B238 - Gestapo Chief Vol 1 by Gregory Douglas

On April 29, 1945, SS General Heinrich Muller, Chief of Hitler's Secret Police, the Gestapo, vanished from Hitler's bunker and was officially believed to have been killed in the fighting in Berlin. In spite of his position in the Third Reich, Muller has been completely ignored by historians who have no real understanding of the power wielded by Hitler's Fouche. This ignorance has been coupled with a fear by American intelligence agencies that Muller's actual fate would be discovered and the resulting scandal, impossible to stonewall.

What happened to Muller, a Bavarian professional police counterintelligence specialist and expert on Soviet espionage, is revealed in Gestapo Chief: The 1948 Interrogation of Heinrich Muller. (The term "interrogation" would indicate that the former Gestapo Chief had been apprehended and cross-examined, while in reality, Muller was actually undergoing a job interview by US intelligence agents.)

His comments on personalities and events in the Third Reich and his cynical deals and trade offs with his new employers may shock the idealistic but will strike an all too familiar chord in the intelligence communities of the world who deal with realities.

Morals and ethics are excellent norms, but not effective techniques. In this book, Mull covers the last days in Berlin, Sovient intelligence agents in Germany, England, and the United States during the war, the forgery of the Casement Diaries, the assassinations of French Admiral Darlan and Polish Chief of State Sikorski by the Allies, the assassination attempt against Hitler in 1944 and a shocking series of commentaries on von Strauffenberg, pungent and revealing discussions about US Vice President Wallace, Churchill, Himmler, Bormann, SS General Globocnik, Gersein, Rommel, Hitler and many others.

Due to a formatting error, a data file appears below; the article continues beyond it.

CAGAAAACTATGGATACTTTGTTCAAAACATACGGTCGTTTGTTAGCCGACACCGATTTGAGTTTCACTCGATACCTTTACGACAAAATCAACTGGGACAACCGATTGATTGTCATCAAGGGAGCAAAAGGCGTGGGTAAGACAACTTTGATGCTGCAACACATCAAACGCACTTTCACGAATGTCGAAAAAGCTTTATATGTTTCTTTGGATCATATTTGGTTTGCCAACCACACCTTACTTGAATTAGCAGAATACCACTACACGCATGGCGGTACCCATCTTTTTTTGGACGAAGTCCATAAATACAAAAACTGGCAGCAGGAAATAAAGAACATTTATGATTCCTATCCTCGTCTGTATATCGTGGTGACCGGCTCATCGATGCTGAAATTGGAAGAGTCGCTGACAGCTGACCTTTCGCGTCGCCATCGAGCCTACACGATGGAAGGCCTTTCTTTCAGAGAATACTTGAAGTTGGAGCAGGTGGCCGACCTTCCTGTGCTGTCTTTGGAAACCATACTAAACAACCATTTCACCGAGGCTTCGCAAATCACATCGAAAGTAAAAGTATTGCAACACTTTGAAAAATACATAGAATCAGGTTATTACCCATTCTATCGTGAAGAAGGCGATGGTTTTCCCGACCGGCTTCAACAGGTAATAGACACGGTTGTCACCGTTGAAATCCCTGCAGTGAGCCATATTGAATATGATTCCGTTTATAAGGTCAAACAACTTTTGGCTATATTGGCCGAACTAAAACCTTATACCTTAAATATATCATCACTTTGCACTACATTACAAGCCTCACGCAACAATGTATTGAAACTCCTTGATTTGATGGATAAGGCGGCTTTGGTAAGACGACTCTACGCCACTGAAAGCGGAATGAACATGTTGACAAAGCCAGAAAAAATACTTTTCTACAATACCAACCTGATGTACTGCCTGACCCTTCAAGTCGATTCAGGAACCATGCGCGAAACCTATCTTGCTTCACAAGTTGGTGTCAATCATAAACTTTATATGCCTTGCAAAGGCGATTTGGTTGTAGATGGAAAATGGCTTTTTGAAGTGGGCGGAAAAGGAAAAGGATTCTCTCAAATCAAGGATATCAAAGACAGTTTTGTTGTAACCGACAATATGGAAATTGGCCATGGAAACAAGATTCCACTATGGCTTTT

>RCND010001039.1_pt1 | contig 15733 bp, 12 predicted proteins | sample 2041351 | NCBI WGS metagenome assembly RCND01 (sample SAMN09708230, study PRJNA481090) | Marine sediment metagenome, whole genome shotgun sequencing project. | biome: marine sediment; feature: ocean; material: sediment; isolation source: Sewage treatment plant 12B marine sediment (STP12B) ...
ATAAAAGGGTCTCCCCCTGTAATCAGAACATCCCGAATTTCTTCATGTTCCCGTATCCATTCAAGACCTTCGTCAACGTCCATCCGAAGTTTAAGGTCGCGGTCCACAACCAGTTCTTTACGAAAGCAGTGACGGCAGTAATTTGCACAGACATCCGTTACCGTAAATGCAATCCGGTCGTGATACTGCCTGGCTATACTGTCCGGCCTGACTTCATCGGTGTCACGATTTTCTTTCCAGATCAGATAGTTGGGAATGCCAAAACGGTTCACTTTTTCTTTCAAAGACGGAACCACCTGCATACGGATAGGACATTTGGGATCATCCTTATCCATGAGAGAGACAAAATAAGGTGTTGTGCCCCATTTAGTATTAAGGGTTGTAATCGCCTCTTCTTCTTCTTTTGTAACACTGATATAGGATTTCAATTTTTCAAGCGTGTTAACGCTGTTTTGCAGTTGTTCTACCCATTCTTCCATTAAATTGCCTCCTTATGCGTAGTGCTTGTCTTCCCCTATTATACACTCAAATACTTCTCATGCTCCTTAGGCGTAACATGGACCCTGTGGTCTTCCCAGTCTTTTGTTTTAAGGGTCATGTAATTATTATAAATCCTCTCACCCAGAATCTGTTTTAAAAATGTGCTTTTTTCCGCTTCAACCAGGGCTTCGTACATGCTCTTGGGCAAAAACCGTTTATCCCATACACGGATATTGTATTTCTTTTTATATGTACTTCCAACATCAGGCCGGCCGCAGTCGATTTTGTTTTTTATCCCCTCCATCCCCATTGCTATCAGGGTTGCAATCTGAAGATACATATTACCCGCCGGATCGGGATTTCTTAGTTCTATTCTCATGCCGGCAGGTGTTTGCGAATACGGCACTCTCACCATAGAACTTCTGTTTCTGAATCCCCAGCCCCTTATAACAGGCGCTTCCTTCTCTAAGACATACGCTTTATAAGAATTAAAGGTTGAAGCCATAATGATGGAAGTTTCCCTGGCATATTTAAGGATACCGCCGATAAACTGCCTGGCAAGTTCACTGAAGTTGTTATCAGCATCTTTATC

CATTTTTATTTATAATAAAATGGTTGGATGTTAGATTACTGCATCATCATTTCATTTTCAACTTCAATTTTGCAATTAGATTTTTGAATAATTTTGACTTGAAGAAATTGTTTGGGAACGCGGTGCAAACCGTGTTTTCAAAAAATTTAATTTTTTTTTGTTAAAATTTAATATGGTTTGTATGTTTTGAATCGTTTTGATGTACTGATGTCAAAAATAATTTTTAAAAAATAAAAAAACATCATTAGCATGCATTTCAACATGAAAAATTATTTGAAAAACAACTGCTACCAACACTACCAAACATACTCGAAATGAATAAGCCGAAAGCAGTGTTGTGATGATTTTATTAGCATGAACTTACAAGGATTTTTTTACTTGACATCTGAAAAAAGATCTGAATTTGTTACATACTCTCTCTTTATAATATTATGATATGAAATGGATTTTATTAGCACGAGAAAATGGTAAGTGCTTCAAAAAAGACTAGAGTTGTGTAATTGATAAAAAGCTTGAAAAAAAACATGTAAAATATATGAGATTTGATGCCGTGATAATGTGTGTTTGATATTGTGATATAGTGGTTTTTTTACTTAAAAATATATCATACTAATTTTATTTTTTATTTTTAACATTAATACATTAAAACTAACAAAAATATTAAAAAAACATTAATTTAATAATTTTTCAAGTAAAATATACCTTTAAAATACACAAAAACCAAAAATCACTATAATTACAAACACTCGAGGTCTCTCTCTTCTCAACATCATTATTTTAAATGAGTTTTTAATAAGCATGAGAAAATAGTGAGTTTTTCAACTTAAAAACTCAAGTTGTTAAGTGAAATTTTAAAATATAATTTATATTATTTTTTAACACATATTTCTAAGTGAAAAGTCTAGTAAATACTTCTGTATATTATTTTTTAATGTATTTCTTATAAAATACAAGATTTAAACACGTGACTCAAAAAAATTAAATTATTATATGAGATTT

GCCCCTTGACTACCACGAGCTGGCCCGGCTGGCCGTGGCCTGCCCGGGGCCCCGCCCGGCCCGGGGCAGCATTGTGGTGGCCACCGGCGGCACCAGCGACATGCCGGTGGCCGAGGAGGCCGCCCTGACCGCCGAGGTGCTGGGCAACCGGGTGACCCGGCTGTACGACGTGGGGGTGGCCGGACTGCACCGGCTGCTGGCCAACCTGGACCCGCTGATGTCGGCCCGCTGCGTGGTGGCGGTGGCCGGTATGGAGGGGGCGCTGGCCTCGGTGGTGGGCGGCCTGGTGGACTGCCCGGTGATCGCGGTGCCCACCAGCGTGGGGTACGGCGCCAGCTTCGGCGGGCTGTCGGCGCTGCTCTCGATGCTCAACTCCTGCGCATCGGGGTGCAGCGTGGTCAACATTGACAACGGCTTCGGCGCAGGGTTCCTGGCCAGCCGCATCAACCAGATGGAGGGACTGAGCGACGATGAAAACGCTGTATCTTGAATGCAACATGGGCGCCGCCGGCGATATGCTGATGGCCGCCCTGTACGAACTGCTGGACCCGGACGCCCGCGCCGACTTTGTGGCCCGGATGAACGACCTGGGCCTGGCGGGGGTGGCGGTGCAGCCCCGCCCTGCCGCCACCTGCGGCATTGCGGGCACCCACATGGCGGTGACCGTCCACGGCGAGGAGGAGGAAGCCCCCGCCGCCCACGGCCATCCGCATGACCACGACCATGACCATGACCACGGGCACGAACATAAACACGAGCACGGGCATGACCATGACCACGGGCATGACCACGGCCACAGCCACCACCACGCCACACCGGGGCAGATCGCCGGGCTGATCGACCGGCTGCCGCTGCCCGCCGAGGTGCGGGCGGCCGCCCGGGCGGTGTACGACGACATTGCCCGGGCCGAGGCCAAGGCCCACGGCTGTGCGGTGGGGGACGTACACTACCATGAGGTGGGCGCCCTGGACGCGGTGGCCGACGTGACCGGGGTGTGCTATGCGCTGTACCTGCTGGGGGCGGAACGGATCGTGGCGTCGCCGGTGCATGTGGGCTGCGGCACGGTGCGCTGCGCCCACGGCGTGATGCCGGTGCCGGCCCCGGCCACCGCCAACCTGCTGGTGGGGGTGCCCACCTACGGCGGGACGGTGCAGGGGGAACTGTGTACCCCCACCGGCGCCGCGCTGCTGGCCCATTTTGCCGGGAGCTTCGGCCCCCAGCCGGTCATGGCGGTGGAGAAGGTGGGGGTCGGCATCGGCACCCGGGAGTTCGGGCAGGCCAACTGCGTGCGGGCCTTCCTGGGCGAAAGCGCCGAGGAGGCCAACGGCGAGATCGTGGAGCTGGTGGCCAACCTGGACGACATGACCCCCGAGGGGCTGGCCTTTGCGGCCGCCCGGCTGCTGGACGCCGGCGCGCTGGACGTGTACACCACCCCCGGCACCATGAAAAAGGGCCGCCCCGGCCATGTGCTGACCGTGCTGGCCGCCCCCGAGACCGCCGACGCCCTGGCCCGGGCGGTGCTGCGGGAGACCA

From the point of view of many historians, the high point of this book is the reproduction of a trans-Atlantic secret telephone conversation between Churchill and Roosevelt on November 26, 1941, in which the imminent attack on the US naval base at Pearl Harbor is discussed. Also covered is the reason Roosevelt wanted to encourage a Japanese attack and knowing of it, did nothing to prevent it.

This work is filled with copies of actual intelligence reports long hidden in US files, and official letters indicating that Muller was working for American interests and that all files relating to him were considered a matter of national security and could not be released to anyone because of a Presidential order.

Many books hint at the machinations and planning of world leaders but none have ever been able to so clearly expose the inner secret workings of the men who would walk in the corridors of power, as does this seminal work.

Hardback, 288 pages.